‘Misinformation’ is Dictionary.com’s word of the year

In 2016, it was “post-truth.”

In 2017, it was “fake news.”

This year, misinformation is the word of the year.

In a press release sent to Poynter, Dictionary.com said it chose the word — which it defines as “false information that is spread, regardless of whether there is intent to mislead” — amid the growing role of technology platforms in spreading fakery online.

"Recognizing misinformation as the 2018 word of the year following identity (2015), xenophobia (2016) and complicit (2017) reveals once again the perspective that we can gain by thinking about the words of our time," said Liz McMillan, CEO of Dictionary.com, in the release. "The emergence of a lexicon to describe misinformation alone is a telling sign.”

The runners-up for Dictionary.com’s 2018 word of the year were “representation,” “self-made” and “backlash.”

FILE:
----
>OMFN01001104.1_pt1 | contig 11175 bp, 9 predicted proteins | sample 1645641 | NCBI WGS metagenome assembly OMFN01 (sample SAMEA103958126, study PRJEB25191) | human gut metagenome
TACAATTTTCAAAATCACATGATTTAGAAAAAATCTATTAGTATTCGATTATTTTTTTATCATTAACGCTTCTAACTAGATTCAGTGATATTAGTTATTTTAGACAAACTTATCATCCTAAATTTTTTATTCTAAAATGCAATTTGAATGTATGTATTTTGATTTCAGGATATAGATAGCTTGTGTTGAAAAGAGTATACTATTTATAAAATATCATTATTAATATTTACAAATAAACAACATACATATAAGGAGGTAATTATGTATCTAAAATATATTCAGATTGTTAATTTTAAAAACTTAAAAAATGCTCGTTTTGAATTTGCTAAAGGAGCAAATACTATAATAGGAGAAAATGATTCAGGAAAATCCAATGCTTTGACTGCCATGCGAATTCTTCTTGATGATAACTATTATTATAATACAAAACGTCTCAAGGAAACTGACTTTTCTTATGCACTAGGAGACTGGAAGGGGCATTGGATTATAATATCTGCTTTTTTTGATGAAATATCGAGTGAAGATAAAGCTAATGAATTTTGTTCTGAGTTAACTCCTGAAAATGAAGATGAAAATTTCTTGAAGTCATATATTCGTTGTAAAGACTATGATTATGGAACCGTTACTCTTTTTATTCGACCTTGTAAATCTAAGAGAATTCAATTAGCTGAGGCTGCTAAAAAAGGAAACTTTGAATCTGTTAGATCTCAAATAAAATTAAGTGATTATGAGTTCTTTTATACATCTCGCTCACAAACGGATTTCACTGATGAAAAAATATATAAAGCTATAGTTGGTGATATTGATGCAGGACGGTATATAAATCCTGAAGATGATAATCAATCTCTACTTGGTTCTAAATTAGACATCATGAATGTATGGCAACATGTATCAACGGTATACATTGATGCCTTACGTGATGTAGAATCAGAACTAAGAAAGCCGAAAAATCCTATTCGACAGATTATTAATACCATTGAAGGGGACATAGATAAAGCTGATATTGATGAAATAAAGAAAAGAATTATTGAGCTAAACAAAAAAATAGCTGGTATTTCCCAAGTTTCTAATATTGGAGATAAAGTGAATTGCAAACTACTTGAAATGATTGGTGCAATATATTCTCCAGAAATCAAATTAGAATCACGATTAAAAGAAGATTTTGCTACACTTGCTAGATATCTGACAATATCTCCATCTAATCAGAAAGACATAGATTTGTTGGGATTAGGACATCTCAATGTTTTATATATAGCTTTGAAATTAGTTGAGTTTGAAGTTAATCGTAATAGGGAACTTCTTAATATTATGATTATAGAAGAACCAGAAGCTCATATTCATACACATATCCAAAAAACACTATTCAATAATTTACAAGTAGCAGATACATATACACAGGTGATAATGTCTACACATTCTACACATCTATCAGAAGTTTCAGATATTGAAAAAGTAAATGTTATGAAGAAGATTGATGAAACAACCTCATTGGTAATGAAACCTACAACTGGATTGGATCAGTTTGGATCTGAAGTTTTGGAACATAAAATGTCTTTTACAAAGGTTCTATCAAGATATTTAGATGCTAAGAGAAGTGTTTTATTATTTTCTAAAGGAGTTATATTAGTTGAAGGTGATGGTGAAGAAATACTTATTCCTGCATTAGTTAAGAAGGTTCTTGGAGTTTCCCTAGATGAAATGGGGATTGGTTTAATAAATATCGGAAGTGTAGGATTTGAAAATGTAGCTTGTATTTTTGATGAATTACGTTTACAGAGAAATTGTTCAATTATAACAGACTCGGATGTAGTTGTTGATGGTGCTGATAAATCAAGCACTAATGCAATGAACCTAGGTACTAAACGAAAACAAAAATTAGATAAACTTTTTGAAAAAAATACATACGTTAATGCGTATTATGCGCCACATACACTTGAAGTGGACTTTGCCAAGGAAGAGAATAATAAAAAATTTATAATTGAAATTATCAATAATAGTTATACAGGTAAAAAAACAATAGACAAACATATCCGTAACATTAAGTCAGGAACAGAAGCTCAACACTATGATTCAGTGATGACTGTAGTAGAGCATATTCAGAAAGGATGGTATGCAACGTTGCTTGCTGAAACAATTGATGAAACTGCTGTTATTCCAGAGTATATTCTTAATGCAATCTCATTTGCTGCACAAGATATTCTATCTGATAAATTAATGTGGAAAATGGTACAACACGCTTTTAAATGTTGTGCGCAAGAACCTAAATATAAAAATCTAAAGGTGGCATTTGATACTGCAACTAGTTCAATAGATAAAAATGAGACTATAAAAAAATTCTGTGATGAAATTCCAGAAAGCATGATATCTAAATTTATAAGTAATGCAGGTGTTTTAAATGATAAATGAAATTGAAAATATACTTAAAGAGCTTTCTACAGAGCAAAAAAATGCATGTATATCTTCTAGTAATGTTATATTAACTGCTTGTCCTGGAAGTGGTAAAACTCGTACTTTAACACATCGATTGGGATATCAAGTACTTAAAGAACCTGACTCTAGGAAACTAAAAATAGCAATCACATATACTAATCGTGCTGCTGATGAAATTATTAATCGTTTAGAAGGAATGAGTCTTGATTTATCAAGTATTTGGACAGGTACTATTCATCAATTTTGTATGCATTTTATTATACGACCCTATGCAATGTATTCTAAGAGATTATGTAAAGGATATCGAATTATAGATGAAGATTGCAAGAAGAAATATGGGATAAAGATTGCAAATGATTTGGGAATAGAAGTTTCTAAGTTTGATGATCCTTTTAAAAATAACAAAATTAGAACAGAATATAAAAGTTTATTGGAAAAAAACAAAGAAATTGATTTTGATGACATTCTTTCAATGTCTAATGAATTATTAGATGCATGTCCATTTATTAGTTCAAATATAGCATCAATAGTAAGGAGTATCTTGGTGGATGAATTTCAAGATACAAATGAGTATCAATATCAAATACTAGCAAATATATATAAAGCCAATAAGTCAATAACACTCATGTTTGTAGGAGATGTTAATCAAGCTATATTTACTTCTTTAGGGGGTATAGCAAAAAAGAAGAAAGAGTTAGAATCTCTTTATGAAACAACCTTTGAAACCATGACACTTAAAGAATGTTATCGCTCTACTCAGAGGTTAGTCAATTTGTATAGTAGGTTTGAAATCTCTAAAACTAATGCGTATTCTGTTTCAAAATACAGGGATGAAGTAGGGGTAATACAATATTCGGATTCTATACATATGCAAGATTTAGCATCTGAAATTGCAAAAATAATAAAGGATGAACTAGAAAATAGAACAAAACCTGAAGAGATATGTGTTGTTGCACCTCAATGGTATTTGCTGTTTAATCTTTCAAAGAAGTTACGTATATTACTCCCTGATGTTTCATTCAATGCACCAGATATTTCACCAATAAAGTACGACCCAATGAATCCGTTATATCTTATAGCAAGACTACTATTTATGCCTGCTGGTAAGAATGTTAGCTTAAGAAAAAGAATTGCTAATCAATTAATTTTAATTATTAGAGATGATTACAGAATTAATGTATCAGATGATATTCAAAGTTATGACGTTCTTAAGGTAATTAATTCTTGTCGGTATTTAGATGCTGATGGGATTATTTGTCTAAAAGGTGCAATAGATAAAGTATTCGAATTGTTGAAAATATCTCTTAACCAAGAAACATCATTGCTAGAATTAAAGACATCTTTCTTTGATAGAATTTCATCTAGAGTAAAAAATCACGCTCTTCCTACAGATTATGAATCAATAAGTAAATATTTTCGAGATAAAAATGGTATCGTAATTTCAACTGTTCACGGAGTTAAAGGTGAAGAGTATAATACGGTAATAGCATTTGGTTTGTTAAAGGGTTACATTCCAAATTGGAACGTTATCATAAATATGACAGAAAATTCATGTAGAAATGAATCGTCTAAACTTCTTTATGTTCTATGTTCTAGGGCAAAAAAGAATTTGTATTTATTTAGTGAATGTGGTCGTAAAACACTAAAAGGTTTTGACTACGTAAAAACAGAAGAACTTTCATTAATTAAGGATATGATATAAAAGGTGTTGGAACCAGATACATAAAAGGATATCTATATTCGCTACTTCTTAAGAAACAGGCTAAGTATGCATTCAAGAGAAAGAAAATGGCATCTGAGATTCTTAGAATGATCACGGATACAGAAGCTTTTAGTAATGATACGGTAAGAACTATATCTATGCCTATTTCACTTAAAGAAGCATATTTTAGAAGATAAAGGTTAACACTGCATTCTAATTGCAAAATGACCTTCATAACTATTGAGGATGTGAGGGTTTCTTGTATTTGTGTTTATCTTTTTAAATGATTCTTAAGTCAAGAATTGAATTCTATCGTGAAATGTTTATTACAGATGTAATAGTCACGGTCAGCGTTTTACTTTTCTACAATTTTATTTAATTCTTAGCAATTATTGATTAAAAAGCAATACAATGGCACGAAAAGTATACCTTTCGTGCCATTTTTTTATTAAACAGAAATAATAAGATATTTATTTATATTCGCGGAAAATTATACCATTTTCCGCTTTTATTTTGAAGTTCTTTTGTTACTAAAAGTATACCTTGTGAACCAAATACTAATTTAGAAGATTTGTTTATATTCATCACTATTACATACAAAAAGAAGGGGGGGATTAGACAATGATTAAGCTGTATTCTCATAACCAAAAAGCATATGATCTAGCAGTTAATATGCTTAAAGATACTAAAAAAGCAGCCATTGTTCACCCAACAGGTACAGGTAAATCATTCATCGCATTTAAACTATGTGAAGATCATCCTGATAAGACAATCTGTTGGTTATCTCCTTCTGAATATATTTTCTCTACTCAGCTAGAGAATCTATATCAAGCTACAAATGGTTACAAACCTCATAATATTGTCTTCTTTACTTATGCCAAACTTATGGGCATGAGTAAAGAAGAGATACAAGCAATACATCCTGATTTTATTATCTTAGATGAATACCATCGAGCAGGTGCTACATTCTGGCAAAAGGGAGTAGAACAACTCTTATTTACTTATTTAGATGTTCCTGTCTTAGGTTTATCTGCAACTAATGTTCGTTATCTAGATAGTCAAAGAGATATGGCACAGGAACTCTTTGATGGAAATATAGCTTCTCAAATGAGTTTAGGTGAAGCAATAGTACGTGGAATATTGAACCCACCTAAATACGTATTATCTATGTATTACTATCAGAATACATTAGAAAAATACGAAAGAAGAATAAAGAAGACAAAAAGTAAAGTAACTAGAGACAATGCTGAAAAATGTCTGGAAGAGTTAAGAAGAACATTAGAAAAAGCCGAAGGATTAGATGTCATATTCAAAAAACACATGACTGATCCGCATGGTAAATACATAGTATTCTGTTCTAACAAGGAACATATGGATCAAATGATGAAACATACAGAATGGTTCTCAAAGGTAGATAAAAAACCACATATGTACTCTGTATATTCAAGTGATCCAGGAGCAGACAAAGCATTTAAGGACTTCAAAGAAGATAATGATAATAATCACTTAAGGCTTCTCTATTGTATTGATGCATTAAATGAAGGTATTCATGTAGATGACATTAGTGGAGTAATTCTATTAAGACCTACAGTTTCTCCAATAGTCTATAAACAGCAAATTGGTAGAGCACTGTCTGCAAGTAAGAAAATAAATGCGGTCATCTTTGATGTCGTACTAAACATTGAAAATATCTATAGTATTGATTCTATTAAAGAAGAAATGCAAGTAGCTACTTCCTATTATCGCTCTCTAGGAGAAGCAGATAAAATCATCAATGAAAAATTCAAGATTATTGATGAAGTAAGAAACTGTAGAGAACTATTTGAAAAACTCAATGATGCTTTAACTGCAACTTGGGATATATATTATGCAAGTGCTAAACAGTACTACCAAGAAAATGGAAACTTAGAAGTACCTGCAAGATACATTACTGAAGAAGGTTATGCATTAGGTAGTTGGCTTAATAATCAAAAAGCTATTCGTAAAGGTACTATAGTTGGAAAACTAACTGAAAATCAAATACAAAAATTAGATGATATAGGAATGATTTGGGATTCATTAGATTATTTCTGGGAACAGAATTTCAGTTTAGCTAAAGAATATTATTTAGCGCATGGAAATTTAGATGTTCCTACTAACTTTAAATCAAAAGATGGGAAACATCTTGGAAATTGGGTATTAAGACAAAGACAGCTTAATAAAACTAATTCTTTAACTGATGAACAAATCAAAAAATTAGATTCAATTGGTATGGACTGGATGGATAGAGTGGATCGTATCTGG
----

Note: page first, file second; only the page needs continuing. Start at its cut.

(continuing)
“The recent explosion of misinformation and the growing vocabulary we use to understand it have come up again and again in the work of our lexicographers," said Jane Solomon, linguist-in-residence at Dictionary.com, in the release. "Over the last couple of years, Dictionary.com has been defining words and updating terms related to the evolving understanding of misinformation.”


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The site’s choice of “misinformation” instead of the widely used “disinformation” was purposeful. While the latter implies intent to mislead, the former does not. When people share misinformation, they often believe the content to be true — even if the original sharer had malintent, according to Dictionary.com.

The company cited several events over the past year that contributed to its decision to choose “misinformation” as word of the year. Among them include the continued role of Facebook in spreading hoaxes, the rise of the QAnon conspiracy theory, WhatsApp rumors that led to mob violence in India and widespread misinformation during the Brazilian election.

And Dictionary.com is just the latest dictionary to choose a misinformation-related term as its word of the year.

In 2016, Oxford Dictionaries chose “post-truth” (“relating to or denoting circumstances in which objective facts are less influential in shaping public opinion than appeals to emotion and personal belief”). In 2017, Collins Dictionary opted for “fake news” (“false, often sensational, information disseminated under the guise of news reporting.”)